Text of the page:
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We showed that contrary to the common belief, the Point Spread Function of the camera is the wrong blur kernel k to use in SR algorithms

Nonparametric Blind Super-resolution

Computer Vision, no. 1 (2013): 945-952

Cited: 201|Views58
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Abstract

Super resolution (SR) algorithms typically assume that the blur kernel is known (either the Point Spread Function 'PSF' of the camera, or some default low-pass filter, e.g. a Gaussian). However, the performance of SR methods significantly deteriorates when the assumed blur kernel deviates from the true one. We propose a general framework ...More

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Introduction
  • Super-resolution (SR) refers to the task of recovering a high-resolution image from one or several of its lowresolution versions.
  • [11, 7, 2, 4, 20, 16, 15, 21]) assume that the low-resolution input image was obtained by down-sampling the unknown high-resolution image with a known blur kernel.
  • The authors show that unlike the common belief, even if the PSF is known, it is the wrong blur kernel to use in SR algorithms! The authors further show how to obtain the optimal SR blur kernel directly from the low-resolution image
Highlights
  • Super-resolution (SR) refers to the task of recovering a high-resolution image from one or several of its lowresolution versions
  • Relying on the wrong blur kernel may lead to low-quality SR results, as demonstrated in Fig. 1
  • We show that unlike the common belief, even if the Point Spread Function (PSF) is known, it is the wrong blur kernel to use in SR algorithms! We further show how to obtain the optimal SR blur kernel directly from the low-resolution image
  • We use the method of [8] as a representative of SR methods that rely on internal patch recurrence, and the algorithm of [21] as representative of SR methods that train on an external database of examples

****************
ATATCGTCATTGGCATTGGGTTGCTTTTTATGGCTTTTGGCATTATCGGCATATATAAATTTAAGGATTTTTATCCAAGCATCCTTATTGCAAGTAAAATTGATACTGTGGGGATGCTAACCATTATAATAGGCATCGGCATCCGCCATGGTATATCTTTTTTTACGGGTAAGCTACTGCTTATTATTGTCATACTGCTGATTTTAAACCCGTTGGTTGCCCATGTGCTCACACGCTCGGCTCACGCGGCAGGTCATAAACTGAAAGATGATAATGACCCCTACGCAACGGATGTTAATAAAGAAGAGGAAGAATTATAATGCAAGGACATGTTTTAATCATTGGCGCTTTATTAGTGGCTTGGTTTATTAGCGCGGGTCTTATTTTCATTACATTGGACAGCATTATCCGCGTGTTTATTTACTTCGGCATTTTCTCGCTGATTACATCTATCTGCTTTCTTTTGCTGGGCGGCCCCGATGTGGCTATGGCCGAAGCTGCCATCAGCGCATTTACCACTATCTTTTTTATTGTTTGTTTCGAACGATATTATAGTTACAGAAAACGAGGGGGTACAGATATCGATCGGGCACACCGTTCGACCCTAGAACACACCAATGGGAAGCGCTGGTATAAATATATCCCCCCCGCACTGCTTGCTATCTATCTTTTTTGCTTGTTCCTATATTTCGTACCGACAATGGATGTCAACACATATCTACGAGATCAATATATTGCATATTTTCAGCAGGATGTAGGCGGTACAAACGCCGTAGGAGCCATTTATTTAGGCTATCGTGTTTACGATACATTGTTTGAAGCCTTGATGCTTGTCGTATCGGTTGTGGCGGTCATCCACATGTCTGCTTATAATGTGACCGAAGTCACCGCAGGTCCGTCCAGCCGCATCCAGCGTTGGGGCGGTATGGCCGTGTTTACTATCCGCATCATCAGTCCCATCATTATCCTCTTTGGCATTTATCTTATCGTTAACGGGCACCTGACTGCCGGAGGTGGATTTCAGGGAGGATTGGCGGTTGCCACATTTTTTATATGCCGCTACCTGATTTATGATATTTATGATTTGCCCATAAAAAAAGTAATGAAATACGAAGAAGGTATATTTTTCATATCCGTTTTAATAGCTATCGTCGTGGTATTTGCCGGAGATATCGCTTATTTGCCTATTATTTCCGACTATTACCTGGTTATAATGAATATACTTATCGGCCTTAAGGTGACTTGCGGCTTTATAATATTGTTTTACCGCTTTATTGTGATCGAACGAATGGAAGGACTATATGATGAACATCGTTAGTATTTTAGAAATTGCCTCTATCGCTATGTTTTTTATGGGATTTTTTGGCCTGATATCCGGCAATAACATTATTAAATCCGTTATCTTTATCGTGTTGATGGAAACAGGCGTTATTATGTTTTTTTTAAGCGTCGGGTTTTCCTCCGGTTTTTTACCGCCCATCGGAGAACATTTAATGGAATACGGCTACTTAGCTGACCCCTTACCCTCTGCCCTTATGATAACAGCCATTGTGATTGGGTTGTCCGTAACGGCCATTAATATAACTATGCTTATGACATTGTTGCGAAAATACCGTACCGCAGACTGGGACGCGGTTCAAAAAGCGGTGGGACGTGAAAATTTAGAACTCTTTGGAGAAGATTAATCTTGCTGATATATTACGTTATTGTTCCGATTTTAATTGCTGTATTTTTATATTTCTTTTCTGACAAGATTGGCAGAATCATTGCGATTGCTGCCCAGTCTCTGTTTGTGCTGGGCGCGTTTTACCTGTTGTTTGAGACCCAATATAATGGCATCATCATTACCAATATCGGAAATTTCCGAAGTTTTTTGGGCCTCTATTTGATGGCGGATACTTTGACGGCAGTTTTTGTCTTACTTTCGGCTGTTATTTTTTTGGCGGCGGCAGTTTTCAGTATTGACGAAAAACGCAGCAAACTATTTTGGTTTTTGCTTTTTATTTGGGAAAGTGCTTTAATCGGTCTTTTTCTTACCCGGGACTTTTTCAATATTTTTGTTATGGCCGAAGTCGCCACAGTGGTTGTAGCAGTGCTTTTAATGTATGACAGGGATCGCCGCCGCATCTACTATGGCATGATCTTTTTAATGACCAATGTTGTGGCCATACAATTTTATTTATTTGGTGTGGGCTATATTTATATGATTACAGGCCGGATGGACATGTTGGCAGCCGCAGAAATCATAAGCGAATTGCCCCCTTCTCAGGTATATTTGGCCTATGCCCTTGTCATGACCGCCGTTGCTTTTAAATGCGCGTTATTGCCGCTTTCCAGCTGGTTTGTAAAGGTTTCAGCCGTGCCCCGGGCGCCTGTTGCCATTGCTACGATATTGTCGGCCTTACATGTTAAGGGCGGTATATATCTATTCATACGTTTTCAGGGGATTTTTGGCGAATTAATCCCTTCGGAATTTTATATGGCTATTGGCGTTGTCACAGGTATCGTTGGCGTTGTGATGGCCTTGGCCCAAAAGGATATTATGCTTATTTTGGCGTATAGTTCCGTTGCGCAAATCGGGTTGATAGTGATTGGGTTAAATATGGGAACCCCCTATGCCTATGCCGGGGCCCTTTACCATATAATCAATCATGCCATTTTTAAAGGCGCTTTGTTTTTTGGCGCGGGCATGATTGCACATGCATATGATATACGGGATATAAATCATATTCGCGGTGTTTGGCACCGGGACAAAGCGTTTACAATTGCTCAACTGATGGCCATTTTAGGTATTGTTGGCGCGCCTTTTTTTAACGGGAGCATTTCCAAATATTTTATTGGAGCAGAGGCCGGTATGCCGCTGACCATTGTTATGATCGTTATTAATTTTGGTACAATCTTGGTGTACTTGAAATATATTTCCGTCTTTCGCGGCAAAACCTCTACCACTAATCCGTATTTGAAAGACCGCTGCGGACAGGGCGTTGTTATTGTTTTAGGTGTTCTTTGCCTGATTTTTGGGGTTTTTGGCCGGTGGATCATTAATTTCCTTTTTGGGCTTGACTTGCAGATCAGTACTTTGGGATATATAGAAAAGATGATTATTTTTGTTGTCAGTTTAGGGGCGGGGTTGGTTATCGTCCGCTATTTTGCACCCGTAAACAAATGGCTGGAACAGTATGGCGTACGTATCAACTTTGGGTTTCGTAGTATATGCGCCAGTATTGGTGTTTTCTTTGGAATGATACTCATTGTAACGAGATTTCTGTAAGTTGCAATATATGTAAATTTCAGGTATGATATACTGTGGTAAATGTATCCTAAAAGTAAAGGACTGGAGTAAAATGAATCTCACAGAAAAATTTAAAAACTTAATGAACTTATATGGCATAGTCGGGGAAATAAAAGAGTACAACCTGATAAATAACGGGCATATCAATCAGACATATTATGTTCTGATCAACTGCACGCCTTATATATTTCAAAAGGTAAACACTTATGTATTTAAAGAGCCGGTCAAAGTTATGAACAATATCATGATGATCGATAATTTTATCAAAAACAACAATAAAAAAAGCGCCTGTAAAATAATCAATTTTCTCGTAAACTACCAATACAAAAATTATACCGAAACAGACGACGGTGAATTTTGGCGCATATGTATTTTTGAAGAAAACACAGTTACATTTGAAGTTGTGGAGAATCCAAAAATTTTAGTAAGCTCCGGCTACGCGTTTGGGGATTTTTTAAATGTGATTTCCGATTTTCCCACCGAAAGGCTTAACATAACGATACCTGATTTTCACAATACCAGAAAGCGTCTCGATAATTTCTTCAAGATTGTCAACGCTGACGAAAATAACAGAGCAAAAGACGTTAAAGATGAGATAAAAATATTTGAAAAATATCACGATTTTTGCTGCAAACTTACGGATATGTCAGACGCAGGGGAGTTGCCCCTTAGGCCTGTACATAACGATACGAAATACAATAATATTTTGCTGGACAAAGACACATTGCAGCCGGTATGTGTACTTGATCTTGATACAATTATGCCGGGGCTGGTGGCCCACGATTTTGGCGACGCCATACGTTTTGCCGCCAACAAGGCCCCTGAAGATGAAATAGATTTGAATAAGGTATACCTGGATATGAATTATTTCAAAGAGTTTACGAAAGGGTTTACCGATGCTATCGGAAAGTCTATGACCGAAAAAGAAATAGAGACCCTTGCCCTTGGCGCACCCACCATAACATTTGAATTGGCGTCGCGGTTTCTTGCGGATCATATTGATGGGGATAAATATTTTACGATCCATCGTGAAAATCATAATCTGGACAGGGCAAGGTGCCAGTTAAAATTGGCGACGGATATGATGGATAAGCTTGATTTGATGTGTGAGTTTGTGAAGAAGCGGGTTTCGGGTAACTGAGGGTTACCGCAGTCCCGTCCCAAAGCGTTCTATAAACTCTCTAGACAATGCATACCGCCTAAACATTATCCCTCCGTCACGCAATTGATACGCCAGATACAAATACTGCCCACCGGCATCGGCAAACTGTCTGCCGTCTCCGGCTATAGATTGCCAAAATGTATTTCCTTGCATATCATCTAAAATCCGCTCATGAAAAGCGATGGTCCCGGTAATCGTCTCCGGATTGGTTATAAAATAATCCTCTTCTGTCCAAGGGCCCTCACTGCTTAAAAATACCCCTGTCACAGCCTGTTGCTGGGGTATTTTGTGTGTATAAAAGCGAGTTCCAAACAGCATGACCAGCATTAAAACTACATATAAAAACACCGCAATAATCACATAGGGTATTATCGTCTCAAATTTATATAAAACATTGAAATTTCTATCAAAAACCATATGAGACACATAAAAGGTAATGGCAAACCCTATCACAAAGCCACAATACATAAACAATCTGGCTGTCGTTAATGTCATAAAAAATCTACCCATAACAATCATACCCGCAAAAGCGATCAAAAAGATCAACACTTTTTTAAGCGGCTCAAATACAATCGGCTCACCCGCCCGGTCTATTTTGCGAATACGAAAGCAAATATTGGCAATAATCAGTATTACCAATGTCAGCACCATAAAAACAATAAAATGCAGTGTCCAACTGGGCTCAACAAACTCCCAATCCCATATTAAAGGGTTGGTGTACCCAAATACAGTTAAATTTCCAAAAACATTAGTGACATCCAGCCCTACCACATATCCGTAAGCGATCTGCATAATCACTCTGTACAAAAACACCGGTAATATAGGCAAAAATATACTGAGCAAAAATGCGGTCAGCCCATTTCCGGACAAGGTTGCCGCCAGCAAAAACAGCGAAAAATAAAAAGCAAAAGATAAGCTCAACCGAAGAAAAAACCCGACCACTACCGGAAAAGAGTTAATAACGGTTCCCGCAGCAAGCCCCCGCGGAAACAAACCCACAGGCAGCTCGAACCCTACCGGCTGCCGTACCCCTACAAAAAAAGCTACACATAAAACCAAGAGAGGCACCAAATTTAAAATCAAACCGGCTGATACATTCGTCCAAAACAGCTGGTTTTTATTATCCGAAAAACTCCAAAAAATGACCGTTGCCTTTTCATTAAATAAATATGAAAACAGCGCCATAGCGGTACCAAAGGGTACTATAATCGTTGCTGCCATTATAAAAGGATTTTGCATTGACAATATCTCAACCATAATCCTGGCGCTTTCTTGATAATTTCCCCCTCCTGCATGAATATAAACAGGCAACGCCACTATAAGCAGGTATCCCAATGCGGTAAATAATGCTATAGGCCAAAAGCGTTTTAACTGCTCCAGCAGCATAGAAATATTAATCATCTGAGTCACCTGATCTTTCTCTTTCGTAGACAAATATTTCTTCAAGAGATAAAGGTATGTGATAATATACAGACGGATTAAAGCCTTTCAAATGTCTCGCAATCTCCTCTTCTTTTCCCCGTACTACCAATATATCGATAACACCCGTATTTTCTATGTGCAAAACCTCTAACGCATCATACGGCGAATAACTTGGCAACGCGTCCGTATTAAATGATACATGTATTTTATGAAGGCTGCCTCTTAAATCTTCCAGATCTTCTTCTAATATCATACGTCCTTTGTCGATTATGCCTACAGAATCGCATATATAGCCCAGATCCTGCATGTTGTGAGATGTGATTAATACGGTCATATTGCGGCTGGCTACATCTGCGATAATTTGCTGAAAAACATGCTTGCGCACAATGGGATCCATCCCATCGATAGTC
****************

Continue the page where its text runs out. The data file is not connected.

• For the external kernel recovery we used a database of 30 natural images downloaded from the Internet
  • We showed that contrary to the common belief, the PSF of the camera is the wrong blur kernel k to use in SR algorithms
Results
  • The authors validated the benefit of using the kernel estimation in SR algorithms both empirically, as well as visually on real images.
  • The authors use the method of [8] as a representative of SR methods that rely on internal patch recurrence, and the algorithm of [21] as representative of SR methods that train on an external database of examples.
  • In the experiments the low-res patches q and rα were 5 × 5 patches.
  • The authors experimented with SR×2 and SR×3.
  • For the external kernel recovery the authors used a database of 30 natural images downloaded from the Internet.
  • The regularization in the least-squares stage of each iteration was performed with a matrix C corresponding to derivatives in the x and y directions
Conclusion
  • The authors showed that contrary to the common belief, the PSF of the camera is the wrong blur kernel k to use in SR algorithms.
  • The authors showed that the correct k can be recovered directly from the low-res image, by exploiting the recur-.
  • Rence of small image patches.
  • This is shown to be a principled MAP estimation of k, and leads to a significant improvement in SR results
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